The multiapproach analytical framework will be completed by multivariate methods that have displayed great efficiency in extracting information from genetic markers (Cavalli-Sforza 1966; Johnson et al. 1969; Smouse et al. 1982).

Two different ordination methods, the Correspondence Analysis (CA; Greenacre 1966; Jombart et  al. 2009) and the Canonical/constrained Correspondence analysis (CCA; Legendre & Legendre 1998) will be used to further investigate the spatial pattern of genetic variability among BS samples. CA analysis will be performed using the R package ADE4 1.4 (Dray & Dufour 2007) and ADEGENET 2.7 (Jombart 2008). The CA is an ‘ordination in reduced space' method, and it can be used to analyse tables of allele counts. This method optimizes the χ2 distances among observations and therefore it can give a stronger weight to a population possessing a rare allele. As a consequence, to minimize analysis artefacts, alleles present in single copy in only one population will be removed (Jombart et al. 2005).

Multilocus genotype data will be also analysed under a model of isolation by distance (IBD). A matrix of geographical distances will be obtained considering the shortest sea-paths between each pair of sampling sites using Google Earth version 6.0.2 OOB; genetic distances between populations were expressed by the ratio FST/(1- FST) (Rousset 1997). Two additional matrices will be calculated describing salinity and temperature differences between sites. The correlation between distance matrices will be tested by Mantel (1967) tests using the VEGAN package for R (Oksanen et al. 2007).

Environmental data, i.e. seawater salinity (S, psu) and surface temperature (t, °C) data from the sampled sites, will be obtained from SeaDataNet Climatologies Pan-European Infrastructure for Ocean and Marine Data Management (, a Pan-European infrastructure for managing, indexing and providing access to ocean and marine data sets and data products, acquired via research cruises and other observational activities, in situ and remote sensing. Temperature data will be averaged over the period 1985-2014, while S data were averaged over the period 1900-2014.

Temporal scale analysis. The assessment of temporal changes of SNP genetic variation will be limited to Eastern Mediterranean because the availability of ~50 historical one-generation old BS samples. Differentiation between temporal samples (historical, 2003-2005, vs. contemporary, 2014-2015; approximately corresponding to one-generation interval) will be estimated out using the same multi-approach analytical framework used for disentangling spatial structure. In addition, we'll estimate effective population size using temporal methods based on maximum‐likelihood, Markov Chain Monte Carlo re‐sampling, Bayesian and/or coalescence approaches (e.g. Berthier et al. 2002) as well as those based on linkage or gametic phase disequilibrium between two loci (Waples 2002) or from heterozygote excess (e.g. Luikart and Cornuet, 1999).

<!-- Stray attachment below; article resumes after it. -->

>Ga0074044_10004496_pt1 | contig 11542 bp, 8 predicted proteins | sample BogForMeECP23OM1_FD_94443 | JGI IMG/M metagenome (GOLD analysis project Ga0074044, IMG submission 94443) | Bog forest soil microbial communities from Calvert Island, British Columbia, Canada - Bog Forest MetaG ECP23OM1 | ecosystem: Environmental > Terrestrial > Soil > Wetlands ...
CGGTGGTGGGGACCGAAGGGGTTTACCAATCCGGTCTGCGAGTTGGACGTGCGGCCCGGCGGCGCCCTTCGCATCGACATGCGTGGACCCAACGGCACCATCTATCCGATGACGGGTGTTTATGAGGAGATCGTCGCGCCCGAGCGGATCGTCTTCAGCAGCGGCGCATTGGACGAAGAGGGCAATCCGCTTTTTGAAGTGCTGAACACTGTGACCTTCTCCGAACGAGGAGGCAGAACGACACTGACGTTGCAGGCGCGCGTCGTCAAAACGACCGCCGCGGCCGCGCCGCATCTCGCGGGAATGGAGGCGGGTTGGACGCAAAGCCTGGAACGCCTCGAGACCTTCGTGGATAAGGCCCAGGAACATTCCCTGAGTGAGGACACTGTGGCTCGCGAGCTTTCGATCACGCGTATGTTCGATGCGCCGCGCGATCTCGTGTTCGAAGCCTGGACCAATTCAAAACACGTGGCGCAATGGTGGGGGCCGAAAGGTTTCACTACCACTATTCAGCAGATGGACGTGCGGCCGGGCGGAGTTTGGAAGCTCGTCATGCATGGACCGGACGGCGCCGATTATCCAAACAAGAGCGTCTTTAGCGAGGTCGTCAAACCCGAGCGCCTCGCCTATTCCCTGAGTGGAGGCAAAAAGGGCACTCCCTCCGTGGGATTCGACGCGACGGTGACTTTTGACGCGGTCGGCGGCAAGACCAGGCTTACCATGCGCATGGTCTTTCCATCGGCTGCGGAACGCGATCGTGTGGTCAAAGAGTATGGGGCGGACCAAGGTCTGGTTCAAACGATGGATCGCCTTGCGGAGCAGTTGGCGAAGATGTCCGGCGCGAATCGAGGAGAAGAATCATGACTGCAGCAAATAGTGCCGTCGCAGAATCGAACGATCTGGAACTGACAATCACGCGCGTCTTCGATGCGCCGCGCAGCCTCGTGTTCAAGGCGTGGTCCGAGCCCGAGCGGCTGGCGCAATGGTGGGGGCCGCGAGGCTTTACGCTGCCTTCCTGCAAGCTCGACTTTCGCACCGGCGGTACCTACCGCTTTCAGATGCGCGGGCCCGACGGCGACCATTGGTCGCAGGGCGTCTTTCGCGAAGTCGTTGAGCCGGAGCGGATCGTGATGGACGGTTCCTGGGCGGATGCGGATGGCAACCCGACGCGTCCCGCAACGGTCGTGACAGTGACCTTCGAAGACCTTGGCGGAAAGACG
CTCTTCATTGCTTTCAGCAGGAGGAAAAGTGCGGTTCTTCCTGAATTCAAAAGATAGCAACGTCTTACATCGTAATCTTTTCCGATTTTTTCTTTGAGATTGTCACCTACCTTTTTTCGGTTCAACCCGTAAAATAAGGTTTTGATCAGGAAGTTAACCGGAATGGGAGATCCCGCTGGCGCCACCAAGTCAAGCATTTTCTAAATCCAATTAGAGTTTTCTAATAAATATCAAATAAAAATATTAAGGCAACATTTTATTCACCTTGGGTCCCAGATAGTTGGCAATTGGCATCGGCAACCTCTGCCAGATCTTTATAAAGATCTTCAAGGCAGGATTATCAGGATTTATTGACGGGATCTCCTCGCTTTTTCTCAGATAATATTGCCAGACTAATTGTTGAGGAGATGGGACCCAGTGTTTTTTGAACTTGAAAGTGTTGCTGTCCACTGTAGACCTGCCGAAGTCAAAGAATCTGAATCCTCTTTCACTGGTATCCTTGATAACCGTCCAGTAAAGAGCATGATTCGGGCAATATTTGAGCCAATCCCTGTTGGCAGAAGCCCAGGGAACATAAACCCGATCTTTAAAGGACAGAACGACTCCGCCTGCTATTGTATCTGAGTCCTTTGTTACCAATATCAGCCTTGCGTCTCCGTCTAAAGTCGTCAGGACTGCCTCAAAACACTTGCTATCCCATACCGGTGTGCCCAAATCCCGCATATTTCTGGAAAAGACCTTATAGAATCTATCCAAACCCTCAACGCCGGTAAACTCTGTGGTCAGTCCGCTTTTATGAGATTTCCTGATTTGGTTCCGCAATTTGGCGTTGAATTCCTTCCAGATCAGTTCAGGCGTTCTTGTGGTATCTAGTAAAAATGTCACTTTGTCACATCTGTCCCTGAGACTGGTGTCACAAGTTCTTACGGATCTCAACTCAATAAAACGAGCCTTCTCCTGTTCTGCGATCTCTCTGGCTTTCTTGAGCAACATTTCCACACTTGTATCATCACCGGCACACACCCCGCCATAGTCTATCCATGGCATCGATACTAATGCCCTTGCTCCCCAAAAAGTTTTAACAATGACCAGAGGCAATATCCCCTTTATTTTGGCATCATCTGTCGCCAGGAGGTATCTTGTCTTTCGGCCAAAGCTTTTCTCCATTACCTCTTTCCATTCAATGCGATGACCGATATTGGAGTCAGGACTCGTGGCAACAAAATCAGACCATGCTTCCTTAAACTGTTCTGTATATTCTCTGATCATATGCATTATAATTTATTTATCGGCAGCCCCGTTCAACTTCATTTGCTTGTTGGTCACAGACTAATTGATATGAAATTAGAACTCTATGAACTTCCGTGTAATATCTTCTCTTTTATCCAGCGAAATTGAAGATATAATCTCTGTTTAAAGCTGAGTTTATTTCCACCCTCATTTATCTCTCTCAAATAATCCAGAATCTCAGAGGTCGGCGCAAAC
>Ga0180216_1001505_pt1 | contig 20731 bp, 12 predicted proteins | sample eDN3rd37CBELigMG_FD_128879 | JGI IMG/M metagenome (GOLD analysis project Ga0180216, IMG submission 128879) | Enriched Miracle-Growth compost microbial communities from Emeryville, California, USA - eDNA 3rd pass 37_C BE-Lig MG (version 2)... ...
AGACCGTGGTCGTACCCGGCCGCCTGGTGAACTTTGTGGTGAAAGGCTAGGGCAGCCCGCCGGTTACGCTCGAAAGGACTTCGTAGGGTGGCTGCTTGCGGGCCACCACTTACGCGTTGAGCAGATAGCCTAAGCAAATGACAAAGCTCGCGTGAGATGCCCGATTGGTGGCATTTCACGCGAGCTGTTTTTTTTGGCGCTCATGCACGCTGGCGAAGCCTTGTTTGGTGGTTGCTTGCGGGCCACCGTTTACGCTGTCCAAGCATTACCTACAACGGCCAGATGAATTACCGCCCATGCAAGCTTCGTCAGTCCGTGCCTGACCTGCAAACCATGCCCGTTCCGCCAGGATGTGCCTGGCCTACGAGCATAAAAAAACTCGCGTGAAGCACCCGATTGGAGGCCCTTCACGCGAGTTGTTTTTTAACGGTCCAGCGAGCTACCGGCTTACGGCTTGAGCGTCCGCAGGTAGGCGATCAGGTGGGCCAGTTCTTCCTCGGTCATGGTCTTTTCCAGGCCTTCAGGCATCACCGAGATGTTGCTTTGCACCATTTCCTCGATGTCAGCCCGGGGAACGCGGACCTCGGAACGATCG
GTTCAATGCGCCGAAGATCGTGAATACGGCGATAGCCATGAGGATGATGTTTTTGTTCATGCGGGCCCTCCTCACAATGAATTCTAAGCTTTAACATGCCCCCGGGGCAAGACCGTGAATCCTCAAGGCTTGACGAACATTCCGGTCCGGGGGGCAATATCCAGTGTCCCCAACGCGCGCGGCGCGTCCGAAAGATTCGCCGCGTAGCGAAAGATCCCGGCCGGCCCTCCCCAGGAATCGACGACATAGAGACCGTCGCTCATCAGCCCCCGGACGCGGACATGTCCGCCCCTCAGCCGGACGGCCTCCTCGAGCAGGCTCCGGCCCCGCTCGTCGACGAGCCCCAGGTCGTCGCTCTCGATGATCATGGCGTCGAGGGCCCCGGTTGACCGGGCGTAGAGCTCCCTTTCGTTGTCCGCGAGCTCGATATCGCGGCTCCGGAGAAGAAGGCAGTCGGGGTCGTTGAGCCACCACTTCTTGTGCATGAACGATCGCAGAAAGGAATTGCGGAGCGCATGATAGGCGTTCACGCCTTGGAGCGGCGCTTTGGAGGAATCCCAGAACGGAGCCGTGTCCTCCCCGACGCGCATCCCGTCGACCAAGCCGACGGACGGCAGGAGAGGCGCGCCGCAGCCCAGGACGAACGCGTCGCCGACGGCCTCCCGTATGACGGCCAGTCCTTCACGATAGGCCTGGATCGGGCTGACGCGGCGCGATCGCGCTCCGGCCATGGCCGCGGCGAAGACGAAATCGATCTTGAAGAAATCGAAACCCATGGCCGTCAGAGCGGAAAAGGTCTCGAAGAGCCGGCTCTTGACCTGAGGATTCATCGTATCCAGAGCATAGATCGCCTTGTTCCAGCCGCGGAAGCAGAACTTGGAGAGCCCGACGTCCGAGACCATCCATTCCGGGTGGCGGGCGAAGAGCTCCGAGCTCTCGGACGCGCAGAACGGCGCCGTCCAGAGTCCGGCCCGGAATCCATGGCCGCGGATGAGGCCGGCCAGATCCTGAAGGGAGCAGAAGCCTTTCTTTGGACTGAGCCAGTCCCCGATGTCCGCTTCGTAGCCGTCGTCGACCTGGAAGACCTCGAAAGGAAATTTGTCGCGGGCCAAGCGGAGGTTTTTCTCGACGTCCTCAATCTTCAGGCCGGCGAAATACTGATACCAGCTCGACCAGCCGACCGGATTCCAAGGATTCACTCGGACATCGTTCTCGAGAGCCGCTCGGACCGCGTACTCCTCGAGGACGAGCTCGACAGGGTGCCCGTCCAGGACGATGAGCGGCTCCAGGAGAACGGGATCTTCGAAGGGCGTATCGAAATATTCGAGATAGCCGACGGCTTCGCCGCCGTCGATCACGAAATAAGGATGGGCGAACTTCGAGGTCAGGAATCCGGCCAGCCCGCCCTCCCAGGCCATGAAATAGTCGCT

Partner involved: UNIBO, NKUA, UNIPD, QUEENS

Places of execution of services: Lab work: Ravenna, Italy; Padova, Italy; Belfast, UK. Note: NKUA scientist will work at UNIBO and UNIPD.


D3: Comprehensive documentation including an inventory of baseline genetic data for 300-400 analysed Blue Sharks in an electronic format; Population Genetic Analysis; a high-level quality scientific text on the estimations of spatio-temporal differentiation of populations and a seascape genetic approach using the obtained genetic data; Final Report and a manuscript submitted to a peer-reviewed journal.

Due to: month 24

Task.4. Project Management


Ensure continuous work flow and timely deliverables

Description of Work

UNIBO will have the responsibility of the appropriate project management

• by maintaining the contacts and communications with the JRC, including Project Progress

Communication and Project Diary;

• by organizing scheduled Meetings (preferentially in tele-videoconference using ICT and Web resources available at Partners);

• by preparing, reviewing and submitting Deliverables and Reports

Partner involved: UNIBO

Places of execution of services: UNIBO, Bologna, Italy